Features & Stories

Q&A with Ruth Nieman, author of Freekeh, Wild Wheat & Ancient Grains

5 January 2022 · Author Profile

Ruth Nieman’s love of food dates back to her time spent working in the kitchens of an Israeli kibbutz over 30 years ago.

London-based caterer-turned-food writer Ruth Nieman divides her time between the UK and Israel, learning about, writing about, and photographing Middle Eastern food. Her love of food dates back to her time spent working in the kitchens of Kibbutz Amiad in northern Israel over 30 years ago.

After returning to London, Ruth earned a Diploma in Food and Wine from Leiths School of Food & Wine and set up a busy catering business. After she was compelled to give up her business for health reasons, Ruth turned to food writing and discovered she was rather good at it.

Her first book, The Galilean Kitchen, published in 2017, won a prestigious Gourmand World Cookbook Award. Her second book, Freekeh, Wild Wheat & Ancient Grains, published in October last year and now available in full on ckbk, has been longlisted for an André Simon Food & Drink Book Award.

The new book provides a wealth of detail on einkorn, emmer, spelt, and other ancient grains and cereals, as well as the grain of the title, freekeh. The term ‘ancient grains’ has become trendy among the health-conscious in recent years. Ruth’s in-depth research on the topic provides the facts that give weight to the health claims. The book includes a total of 68 recipes for breads, salads, main dishes, and sweets.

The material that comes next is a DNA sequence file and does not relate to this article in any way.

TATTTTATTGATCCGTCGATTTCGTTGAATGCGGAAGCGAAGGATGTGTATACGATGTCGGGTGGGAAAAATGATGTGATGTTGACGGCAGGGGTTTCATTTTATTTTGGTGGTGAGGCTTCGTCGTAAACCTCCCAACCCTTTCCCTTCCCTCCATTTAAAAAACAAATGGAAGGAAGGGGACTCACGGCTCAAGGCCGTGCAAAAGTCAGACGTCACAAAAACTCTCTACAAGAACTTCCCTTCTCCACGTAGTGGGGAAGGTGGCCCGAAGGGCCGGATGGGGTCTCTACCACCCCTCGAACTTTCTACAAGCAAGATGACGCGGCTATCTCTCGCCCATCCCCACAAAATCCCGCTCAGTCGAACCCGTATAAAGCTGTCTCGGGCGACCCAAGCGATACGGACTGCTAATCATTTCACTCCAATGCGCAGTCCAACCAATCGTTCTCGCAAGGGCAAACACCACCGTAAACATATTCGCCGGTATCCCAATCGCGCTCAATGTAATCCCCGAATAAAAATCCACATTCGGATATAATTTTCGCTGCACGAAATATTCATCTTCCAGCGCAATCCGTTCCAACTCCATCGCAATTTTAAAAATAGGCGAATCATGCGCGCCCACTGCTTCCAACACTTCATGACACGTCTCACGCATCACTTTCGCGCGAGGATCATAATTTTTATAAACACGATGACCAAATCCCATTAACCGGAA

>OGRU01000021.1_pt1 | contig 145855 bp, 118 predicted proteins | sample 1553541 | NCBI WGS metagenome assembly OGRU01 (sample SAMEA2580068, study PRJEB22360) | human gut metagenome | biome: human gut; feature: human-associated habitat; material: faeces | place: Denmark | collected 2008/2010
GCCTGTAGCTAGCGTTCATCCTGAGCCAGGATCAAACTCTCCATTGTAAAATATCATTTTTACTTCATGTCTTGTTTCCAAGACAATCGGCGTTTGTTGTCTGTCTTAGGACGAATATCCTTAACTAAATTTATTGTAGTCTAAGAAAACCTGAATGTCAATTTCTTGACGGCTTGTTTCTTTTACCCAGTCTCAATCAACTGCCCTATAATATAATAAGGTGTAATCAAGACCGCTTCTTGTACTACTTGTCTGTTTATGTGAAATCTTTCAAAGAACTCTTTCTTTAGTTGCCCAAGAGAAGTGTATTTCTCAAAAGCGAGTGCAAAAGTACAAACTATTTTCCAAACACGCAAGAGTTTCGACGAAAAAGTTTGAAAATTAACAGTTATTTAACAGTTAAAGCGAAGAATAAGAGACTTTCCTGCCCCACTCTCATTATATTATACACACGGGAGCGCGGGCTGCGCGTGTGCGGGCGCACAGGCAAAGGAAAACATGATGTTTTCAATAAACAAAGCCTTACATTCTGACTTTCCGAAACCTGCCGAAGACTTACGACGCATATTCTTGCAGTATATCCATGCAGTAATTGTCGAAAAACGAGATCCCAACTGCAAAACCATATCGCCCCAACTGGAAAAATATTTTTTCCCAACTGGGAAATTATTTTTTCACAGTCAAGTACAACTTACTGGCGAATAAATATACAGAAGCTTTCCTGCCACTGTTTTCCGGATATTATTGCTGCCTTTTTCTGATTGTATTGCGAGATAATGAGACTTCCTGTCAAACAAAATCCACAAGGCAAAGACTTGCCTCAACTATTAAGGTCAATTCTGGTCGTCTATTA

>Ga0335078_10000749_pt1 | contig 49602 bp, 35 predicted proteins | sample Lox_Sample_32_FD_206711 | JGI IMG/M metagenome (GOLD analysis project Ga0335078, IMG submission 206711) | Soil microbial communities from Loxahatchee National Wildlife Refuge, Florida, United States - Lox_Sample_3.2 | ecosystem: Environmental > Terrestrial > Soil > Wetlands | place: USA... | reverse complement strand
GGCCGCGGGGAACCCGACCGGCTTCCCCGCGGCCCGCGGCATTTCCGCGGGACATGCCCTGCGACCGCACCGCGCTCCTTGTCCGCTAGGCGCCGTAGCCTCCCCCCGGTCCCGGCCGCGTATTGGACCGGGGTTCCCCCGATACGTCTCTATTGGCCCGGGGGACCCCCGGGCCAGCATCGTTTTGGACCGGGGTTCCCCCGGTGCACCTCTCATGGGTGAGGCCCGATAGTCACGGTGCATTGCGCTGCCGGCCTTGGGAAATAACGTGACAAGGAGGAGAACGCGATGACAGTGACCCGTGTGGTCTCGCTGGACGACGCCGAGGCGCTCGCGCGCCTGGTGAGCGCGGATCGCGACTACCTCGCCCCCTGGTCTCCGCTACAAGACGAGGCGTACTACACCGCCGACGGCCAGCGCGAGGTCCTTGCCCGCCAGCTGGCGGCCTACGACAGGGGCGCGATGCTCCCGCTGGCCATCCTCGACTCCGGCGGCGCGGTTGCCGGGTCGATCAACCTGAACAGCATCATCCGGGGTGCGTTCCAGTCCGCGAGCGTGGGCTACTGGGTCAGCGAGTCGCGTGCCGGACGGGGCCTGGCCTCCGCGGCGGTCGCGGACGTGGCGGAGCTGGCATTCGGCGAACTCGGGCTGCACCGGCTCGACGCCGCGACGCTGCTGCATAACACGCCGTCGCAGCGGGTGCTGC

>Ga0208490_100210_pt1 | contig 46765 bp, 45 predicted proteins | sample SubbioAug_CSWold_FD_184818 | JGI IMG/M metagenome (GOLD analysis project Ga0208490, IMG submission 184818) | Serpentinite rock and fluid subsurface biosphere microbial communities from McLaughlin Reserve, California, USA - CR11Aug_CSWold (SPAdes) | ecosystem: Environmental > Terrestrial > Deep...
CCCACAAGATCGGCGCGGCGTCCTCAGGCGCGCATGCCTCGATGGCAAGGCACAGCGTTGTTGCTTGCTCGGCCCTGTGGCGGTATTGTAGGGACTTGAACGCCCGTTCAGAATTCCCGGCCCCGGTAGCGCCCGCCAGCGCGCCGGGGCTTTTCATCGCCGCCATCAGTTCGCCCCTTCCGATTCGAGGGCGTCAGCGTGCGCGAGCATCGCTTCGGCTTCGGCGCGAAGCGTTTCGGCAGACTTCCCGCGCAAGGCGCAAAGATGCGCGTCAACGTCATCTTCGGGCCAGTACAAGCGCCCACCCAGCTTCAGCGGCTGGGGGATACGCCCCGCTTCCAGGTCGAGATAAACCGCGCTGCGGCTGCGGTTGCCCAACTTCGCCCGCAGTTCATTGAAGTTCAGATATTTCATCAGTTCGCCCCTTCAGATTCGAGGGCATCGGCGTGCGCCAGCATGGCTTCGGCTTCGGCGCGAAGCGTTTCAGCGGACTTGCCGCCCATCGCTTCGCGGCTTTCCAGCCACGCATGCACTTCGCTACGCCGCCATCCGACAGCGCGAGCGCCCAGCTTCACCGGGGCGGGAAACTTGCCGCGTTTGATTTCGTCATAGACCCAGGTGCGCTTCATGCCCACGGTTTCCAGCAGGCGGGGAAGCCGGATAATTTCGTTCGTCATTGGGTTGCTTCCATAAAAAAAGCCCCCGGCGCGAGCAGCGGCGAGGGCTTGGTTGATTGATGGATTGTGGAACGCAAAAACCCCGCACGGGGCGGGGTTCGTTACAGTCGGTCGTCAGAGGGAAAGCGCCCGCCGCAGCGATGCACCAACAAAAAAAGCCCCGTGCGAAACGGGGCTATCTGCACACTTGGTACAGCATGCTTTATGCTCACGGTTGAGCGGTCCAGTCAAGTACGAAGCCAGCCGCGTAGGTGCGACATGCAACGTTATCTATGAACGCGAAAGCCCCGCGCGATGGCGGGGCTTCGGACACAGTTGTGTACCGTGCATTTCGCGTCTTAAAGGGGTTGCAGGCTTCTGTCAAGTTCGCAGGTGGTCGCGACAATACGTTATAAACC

Ruth’s website, Israel Good Food Guide, showcases the best of the country’s cuisine. We asked Ruth about her route to food writing, her research into ancient grains, and about her food-writing heroes. Here is what she had to say...

 
 

Q What prompted you to become a food writer?

I unfortunately had to give up my catering company following an accident that left me unable to continue with the business, so I decided to embark on an online diploma in food journalism to keep my mind active, while readjusting to a more sedentary lifestyle.

Following its completion and receiving a distinction for my writing, I realised that food writing was not only what I wanted to do but something I could do well. It gave me the confidence I needed following some rather difficult years. 

Q Your first book, The Galilean Kitchen, published in 2017, won a Gourmand World Cookbook Award for Cookbook for Peace & Culinary Tourism in 2018, and ‘Best of the Best’ Cookbook for Peace, over the 25 years of the Awards in 2020. Not bad for a self-published, first-time author. What did you hope to achieve with that book, and how did you go about writing it?

I had hoped that by self-publishing a cookbook, I would gain recognition as a food writer specialising in Middle Eastern cuisine and go on to write more, based on my knowledge of the culinary culture.

 

“Freekeh is not an ancient grain, it is an archaic process for a contemporary staple.”

 

The idea for the book genuinely fell into my lap following a food workshop that I participated in while on an annual jaunt back to Israel with my son, where we cooked in the kitchen of Nawal, a delightful Arab home cook.

From there, I took the opportunity of working with her and other home cooks from the Druze, Muslim, Christian, and Bedouin communities, cooking their recipes for traditional Arabic food that had been passed down through generations of matriarchs. I then created a narrative about them, their food, and the indigenous ingredients of the lush land.

Q Your second book, Freekeh, Wild Wheat & Ancient Grains, was published last year. How did you get the idea for the book, and how long did it take to research and write?